Sad Hill Media

Film & Lesser Arts with Will Ross, Devan Scott, & Daniel Jeffery.

Will Ross

I’ve done my research and racked my brains, but honestly can’t think of a way to explain Foodfight. I mean, I can give you the basics: it’s an animated film of such staggering ineptitude that it shows neither its decade-long development nor its $65 million budget. But I am honestly at a loss to explain to you how horrendous the thing is with any kind of clarity or concision.

There are, to be sure, animated films of equal or greater technical incompetence, at least in terms of the animation itself. The failures on every other level of craftsmanship — editing, direction, scripting, whatever —  drag it to abominable depths, but Foodfight’s incomprehensibility is multiplied by its ambition. When Threshold Entertainment first announced the project in the early 2000s, founder and director Larry Kasanoff touted his studio as “the next Pixar” with apparent sincerity.

So determined was Threshold to stack up to Pixar that their premise amounted to a half-baked Toy Story rip-off: when the owner of a supermarket closes the store for the night, it turns into a city, and the mascots for each brand, called “icons”, wake up and live their own lives. The city looks like it goes far into the horizon and resembles the actual daytime store not at all.

Foodfight has one of the most incoherent worlds of any fantasy film I’ve ever seen, in seemingly every way possible. The ubiquitous product placement and endless cringeworthy food puns (fucking ENDLESS) make it clear that we’re in a fantasy version of a supermarket, and one character explicitly says that it’s “against the rules” to be seen by humans, but neither of these things ever seem to apply to the story in any logical, consistent way.

There is no sense of the characters’ daily lives: the film opens with its hero, Dex Dogtective (Charlie Sheen, and let’s just stop talking about the celebrity cast right now), fighting four hairless hamsters on a hot air balloon. The fight ends with a display of cartoon physics that shows one of the film’s countless fatal errors: cartoon physics need to have some spatial coherence, some rules and consistencies in order to be funny.

But if you can look at the thing and suppress your gag reflex, it is funny; a true paragon of so-bad-it’s-good moviemaking, one whose jerky animations, bungled detail work, and utter lack of logic make for a hilariously protracted trainwreck of moviemaking. Any action of virtually any level of complexity is almost sure to be a jaw-dropping disaster of flailing limbs and jerky movement, and the film’s thousands of food puns and references to Casablanca (yep) are so persistently unfunny that they become a spectacle all their own. The editing and spastic camera movements stagger the film forward like a horrible Frankenstein’s creation, and give the constant mayhem an extra absurdist punch.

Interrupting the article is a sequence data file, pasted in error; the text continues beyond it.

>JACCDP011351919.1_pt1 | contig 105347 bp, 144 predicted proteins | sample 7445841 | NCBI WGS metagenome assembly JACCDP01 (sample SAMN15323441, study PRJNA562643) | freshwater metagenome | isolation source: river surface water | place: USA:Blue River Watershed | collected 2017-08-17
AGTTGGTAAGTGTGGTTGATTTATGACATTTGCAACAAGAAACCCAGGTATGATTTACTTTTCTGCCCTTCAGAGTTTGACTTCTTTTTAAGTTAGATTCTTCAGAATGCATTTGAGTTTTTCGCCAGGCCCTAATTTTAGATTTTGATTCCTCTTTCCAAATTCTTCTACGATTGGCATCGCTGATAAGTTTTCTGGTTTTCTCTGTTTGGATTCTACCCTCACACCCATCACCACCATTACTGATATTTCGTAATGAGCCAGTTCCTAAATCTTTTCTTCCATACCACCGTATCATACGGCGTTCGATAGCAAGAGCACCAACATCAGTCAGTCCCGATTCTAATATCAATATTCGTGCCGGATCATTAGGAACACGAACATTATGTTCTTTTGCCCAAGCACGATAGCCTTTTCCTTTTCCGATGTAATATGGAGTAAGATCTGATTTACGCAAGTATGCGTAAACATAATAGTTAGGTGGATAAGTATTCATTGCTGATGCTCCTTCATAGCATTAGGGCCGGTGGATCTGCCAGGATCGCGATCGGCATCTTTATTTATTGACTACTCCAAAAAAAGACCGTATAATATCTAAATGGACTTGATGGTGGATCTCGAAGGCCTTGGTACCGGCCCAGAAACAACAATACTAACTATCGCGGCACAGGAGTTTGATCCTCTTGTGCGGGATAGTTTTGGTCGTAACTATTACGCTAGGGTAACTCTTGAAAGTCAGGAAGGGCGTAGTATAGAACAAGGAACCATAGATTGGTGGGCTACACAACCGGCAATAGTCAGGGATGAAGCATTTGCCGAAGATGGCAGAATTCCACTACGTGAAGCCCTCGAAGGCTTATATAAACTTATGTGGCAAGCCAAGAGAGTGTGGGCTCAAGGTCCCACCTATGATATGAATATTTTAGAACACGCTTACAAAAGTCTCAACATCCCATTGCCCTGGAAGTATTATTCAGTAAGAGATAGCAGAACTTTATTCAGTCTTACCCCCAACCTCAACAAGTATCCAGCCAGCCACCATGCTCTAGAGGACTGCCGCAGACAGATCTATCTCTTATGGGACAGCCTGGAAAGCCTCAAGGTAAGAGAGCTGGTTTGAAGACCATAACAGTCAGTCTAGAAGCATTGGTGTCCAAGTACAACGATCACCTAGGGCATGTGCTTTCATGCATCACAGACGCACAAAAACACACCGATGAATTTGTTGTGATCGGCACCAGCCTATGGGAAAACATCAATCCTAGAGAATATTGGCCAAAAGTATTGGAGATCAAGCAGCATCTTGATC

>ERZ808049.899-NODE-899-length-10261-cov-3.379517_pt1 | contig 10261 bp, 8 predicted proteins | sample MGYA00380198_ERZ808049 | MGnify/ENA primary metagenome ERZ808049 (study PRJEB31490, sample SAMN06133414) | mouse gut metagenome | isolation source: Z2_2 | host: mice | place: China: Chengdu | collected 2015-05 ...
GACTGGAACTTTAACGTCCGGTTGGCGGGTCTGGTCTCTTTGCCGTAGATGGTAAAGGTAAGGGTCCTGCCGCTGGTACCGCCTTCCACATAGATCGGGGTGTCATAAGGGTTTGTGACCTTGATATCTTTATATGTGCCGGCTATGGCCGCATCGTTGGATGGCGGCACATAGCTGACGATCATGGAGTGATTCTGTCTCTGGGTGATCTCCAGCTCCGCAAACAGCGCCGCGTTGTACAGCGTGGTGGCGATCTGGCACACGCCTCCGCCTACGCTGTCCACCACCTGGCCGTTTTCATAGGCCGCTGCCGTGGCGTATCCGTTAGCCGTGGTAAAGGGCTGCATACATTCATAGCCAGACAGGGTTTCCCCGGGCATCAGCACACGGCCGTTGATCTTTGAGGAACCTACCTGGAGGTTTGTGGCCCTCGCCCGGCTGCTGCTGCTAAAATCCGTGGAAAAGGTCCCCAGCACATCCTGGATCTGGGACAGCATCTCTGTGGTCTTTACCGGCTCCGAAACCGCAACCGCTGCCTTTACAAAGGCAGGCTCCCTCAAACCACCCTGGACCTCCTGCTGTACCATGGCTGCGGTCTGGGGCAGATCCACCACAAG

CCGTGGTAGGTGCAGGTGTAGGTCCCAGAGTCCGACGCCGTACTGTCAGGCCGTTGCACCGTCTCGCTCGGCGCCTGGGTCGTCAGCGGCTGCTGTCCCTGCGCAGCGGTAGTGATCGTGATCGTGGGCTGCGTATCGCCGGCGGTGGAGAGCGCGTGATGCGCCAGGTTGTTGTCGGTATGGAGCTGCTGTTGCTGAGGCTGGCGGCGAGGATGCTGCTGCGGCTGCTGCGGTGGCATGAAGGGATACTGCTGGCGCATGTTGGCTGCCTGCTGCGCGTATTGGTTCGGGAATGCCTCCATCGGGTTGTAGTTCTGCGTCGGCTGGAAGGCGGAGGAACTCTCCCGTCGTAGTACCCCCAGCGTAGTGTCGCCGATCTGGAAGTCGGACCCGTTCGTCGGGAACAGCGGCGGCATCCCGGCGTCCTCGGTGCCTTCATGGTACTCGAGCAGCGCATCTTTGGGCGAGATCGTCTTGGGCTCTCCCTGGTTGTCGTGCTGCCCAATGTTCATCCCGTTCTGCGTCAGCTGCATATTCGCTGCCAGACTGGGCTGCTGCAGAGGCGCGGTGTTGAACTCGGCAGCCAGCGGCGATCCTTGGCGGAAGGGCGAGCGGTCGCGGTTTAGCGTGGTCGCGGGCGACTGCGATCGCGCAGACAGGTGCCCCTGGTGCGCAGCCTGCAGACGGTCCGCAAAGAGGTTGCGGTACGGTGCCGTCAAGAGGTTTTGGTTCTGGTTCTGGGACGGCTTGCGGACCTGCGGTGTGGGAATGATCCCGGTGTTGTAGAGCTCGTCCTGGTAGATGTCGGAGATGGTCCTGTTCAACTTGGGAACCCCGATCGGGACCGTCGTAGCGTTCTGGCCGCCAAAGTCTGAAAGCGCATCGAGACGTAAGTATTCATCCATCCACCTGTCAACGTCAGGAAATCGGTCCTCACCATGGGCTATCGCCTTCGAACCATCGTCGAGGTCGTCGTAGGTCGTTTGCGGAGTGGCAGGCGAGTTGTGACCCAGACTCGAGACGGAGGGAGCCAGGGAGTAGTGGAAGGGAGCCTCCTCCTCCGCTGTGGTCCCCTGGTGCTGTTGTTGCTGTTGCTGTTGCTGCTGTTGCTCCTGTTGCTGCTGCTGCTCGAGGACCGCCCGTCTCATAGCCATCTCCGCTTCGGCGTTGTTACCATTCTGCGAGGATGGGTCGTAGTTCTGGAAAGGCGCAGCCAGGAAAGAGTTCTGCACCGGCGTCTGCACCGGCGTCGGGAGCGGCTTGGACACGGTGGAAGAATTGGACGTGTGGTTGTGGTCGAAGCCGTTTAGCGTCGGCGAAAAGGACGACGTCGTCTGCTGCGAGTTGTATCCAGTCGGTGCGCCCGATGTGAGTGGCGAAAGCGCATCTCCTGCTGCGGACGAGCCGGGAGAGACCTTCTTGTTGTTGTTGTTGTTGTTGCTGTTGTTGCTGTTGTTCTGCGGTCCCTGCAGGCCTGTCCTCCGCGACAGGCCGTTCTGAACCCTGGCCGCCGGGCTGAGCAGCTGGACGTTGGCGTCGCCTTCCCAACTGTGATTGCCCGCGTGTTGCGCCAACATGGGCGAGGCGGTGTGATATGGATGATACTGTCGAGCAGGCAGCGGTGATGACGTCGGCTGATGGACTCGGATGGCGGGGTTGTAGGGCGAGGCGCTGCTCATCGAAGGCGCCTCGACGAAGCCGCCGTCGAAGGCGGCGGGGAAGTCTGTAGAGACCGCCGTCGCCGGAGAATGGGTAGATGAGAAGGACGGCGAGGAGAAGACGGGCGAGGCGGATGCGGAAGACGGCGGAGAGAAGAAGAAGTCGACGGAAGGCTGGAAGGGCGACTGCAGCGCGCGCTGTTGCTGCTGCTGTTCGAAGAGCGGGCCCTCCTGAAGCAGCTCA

It is, no exaggeration, utterly useless to describe any characters or their relationships. It's barely better to talk about the way the noirish plot turns inexplicably into a half-assed war movie pitting the product icons (called “Ikes” for short) against Nazi analogues, who aim to exterminate the Ikes to replace their products with the anonymous Brand X. 
The film’s plot threads are so loaded with contradictions, loose ends and non sequiturs that it would take hundreds of words to even introduce you to Dex or his concerns, let alone comment upon them in any detail. And on a visual level, there is zero consistency of style (perhaps because the bulk of Threshold animators were outsourced and worked from home).

Obviously, Threshold failed to live up to the prestige of Pixar: the film was eventually auctioned off for $2.5 million and is plainly one of the most atrocious pieces of work I’ve ever seen, from all involved and at all times. But it is, nonetheless, a one-of-a-kind achievement, easily the most staggeringly bad tenth-rate animation I’ve ever seen. Its sheer ignorance of its shortcomings clash so resoundingly with its ambition (and we are talking about the storytelling ambition of a 12-year-old) that Foodfight is a one-of-a-kind surreal comedy experience. You really need to see it to believe it (and easily can — the complete feature has leaked onto YouTube). There is absolutely nothing good to be found, be it in concept or execution.

Well, I tried; if I have not given a clear picture of it, that’s because there is no clear picture to be had. I mean, I just look at the thing anBAAARRRRFF BARF BARRFFF BAAAARF BBBAAARRRRRFFFFFFF BARF BARRRF BARRF BARF BAAAARF BBAAARF BARFFF BBBAAARRRRRRRRF BAAAAAAARRRFFFFFF


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